What, then, are the “works of the law,” by which one cannot be “justified” in this sense? . . . They are the “living like a Jew” of Galatians 2:14, the separation from “Gentile sinners” of Galatians 2:15. They are not, in other words, the moral “good works” which the Reformation tradition loves to hate. They are the things that divide Jew from Gentile. (N.T. Wright, Justification: God’s Plan and Paul’s Vision, 116–117)
The definition of Paul’s phrase “works of the law” is one of the more significant disagreements between N.T. Wright and the Reformation understanding of justification by faith alone. On what basis can Wright claim that Paul does not have works-righteousness in view?
Wright maintains that the chief issue of Paul’s epistle to the Galatians is not works-righteousness (legalism) but table fellowship. Wright contends that the Jewish Christians at Galatia were perplexed as to how Gentiles could now sit with them and break bread. True enough, Christ had come to save both Jews and Gentiles, but how could these Gentiles be considered part of Abraham’s family unless they bore the marks of being Jewish—circumcision, the food laws, and Sabbath observance? These Jewish Christians were prepared to allow Gentiles in their midst but only if they bore the “works of the law” and submitted to circumcision, ate the proper food, and observed the Sabbath. Hence, according to Wright, Paul wrote to the Galatians so they would understand that Christ had done away with the “works of the law” and that Gentiles could be Christians without these Jewish identity markers. Jesus had lowered the flag of the works of the law and raised a new one in its place—faith in Him—to identify the people of God.
The problem with Wright’s view is that he takes matters that are in the background of Paul’s letter and moves them to the foreground (as Doug Moo put it). In other words, Wright takes Paul’s message about salvation and how one is declared righteous in God’s sight and places it on the back burner. He then takes a secondary matter, that of table fellowship, and moves it to the front burner almost to the point that he eclipses the message about sin and salvation.
Observe some of the following points. First, why would Paul be exercised over table fellowship to the point that he would warn the Galatians of damnation for embracing a false gospel (Gal. 1:8-9)?
Second, when Paul uses the phrase “works of the law” he certainly has in mind circumcision, food laws, and the Sabbath. But he also has many other things in view. The triad of Jewish identity markers is but one small sliver of the pie of the L aw. When Paul condemns reliance upon the “works of the law” he quotes from Deuteronomy in Galatians 3:10: “Cursed be everyone who does not abide by all things written in the Book of the Law, and do them” (emphasis mine; see Deut. 27:26). Paul not only condemned relying upon circumcision, food laws, and Sabbath, but he also included everything written in the L aw. That is, anyone who tries to offer his own obedience to the L aw in the effort to be approved and declared as righteous (as obedient) in God’s sight would instead bring a curse upon himself.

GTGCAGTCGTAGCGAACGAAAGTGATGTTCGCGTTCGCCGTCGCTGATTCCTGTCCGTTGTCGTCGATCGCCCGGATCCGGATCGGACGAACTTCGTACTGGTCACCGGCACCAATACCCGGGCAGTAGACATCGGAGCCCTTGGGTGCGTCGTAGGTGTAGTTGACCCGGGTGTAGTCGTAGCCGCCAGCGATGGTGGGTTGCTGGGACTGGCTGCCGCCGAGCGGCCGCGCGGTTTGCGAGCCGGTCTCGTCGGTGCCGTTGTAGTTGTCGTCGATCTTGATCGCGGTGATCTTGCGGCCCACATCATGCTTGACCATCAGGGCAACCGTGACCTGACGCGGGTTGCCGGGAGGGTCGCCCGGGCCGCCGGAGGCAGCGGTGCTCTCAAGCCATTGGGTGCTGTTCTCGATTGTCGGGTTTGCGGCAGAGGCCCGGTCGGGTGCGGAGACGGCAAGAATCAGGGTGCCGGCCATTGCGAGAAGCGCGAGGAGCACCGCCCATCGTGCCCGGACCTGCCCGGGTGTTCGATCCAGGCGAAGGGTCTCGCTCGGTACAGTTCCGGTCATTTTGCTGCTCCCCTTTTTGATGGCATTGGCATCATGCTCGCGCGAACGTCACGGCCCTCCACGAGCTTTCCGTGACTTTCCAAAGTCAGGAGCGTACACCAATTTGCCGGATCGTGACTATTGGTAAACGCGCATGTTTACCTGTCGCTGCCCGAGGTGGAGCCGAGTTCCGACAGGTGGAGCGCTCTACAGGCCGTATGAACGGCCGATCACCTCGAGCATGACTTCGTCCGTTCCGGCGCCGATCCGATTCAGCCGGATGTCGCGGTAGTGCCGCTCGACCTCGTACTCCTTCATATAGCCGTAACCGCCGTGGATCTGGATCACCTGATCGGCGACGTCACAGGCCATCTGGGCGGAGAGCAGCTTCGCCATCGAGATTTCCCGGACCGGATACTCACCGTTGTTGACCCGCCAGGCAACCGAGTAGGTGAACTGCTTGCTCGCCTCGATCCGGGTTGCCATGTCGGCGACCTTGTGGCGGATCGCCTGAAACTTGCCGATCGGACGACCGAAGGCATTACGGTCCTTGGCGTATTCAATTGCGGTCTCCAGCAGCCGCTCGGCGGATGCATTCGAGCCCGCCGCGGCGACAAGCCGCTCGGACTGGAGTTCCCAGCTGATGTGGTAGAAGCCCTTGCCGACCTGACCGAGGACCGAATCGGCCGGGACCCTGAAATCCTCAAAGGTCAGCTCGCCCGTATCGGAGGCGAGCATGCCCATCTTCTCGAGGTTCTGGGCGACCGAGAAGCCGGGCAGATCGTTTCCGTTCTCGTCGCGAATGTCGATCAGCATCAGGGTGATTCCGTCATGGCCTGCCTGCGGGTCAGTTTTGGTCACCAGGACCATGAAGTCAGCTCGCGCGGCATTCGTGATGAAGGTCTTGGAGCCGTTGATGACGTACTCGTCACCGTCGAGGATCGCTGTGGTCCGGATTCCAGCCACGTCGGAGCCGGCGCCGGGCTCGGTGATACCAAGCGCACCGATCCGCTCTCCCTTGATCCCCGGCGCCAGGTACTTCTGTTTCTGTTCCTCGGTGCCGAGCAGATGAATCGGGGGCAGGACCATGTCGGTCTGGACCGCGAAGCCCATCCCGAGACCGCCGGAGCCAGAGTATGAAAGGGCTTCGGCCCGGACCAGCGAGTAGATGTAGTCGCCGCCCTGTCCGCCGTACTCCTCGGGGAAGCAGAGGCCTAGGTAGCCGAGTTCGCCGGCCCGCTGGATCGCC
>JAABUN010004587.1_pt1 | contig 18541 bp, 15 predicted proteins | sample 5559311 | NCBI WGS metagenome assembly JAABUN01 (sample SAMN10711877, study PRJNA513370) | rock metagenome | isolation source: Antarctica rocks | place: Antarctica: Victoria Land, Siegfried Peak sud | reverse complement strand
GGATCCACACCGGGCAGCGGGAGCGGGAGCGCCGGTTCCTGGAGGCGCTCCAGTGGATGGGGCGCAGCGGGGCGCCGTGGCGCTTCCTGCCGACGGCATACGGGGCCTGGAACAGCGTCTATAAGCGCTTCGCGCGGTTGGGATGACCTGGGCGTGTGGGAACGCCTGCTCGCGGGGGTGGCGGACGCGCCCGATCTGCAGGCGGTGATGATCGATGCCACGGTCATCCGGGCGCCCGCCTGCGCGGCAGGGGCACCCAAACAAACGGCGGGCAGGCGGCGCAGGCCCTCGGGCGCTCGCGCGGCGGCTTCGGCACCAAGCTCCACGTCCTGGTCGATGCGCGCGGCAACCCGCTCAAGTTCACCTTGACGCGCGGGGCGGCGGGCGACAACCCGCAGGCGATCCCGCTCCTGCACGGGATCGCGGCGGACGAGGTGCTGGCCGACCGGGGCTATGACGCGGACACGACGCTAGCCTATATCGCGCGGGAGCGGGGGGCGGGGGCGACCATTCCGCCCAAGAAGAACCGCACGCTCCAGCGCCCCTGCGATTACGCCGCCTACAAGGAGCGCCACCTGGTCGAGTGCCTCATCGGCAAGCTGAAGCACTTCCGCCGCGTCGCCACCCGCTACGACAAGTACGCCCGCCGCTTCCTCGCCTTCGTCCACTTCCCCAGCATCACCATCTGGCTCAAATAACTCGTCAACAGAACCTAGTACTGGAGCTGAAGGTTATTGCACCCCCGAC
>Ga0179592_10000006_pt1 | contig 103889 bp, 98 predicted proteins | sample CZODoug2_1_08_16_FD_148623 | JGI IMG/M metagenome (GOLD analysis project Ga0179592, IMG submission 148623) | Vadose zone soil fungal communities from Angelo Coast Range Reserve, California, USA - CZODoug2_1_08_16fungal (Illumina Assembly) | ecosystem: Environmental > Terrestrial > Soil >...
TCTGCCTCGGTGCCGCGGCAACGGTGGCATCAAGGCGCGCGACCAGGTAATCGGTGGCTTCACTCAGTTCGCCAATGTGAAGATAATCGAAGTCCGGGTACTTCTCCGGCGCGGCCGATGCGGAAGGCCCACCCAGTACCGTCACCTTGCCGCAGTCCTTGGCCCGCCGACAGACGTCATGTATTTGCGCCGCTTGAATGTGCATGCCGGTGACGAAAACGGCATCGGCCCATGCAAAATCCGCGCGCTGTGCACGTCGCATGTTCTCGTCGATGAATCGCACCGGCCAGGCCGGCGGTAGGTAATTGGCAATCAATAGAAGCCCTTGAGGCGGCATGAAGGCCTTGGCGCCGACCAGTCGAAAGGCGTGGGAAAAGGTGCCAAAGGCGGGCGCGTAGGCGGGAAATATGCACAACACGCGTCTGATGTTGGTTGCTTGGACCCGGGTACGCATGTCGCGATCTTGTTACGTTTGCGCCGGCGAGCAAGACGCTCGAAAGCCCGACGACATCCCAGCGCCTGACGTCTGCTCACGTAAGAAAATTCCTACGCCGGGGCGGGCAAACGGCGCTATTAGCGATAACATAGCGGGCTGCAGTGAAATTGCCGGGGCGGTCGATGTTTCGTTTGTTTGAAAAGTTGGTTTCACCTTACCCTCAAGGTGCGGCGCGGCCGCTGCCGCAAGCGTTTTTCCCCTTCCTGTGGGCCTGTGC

Third, when Paul illustrates what it means to rely upon works versus faith, he appeals to a time before God instituted circumcision, food laws, and the Sabbath. Paul appeals to Abraham and Sarah’s sinful efforts to bring about the divine promise by their sinful efforts rather than by faith alone in the seed who was to come—Jesus Christ (Gal. 3:16; 4:21–31).
And fourth, Wright opposes circumcision, food laws, and Sabbath against faith as the identity markers of Old and New Testament respectively. Wright’s definition, however, sets the Bible in opposition to itself. Was faith not an identity marker of the Old Testament saints? As the great hall of faith tells us in Hebrews 11, faith in Christ has always been the way to identify the people of God.
The choice of the proper definition of the phrase “works of the law” is not one between Wright and the Reformation but one ultimately between Wright and the apostle Paul—indeed, between Wright and Scripture itself. Paul goes to great lengths to refute the Judaizer’s sinful reliance upon their own obedience (their works of the law) because it was a matter of their salvation, not simply table fellowship. Paul’s extended argumentation in Galatians can be distilled into a statement from his letter to the Ephesians: “For by grace you have been saved through faith. And this is not your own doing; it is the gift of God, not a result of works, so that no one may boast” (Eph. 2:8–9). In a word, it is Christ’s works that are the legal ground of our declaration of justification, not our own good works. The proper definition of the works of the law means the difference between justification and condemnation, heaven and hell.
This article is part of the New Perspective on Paul collection.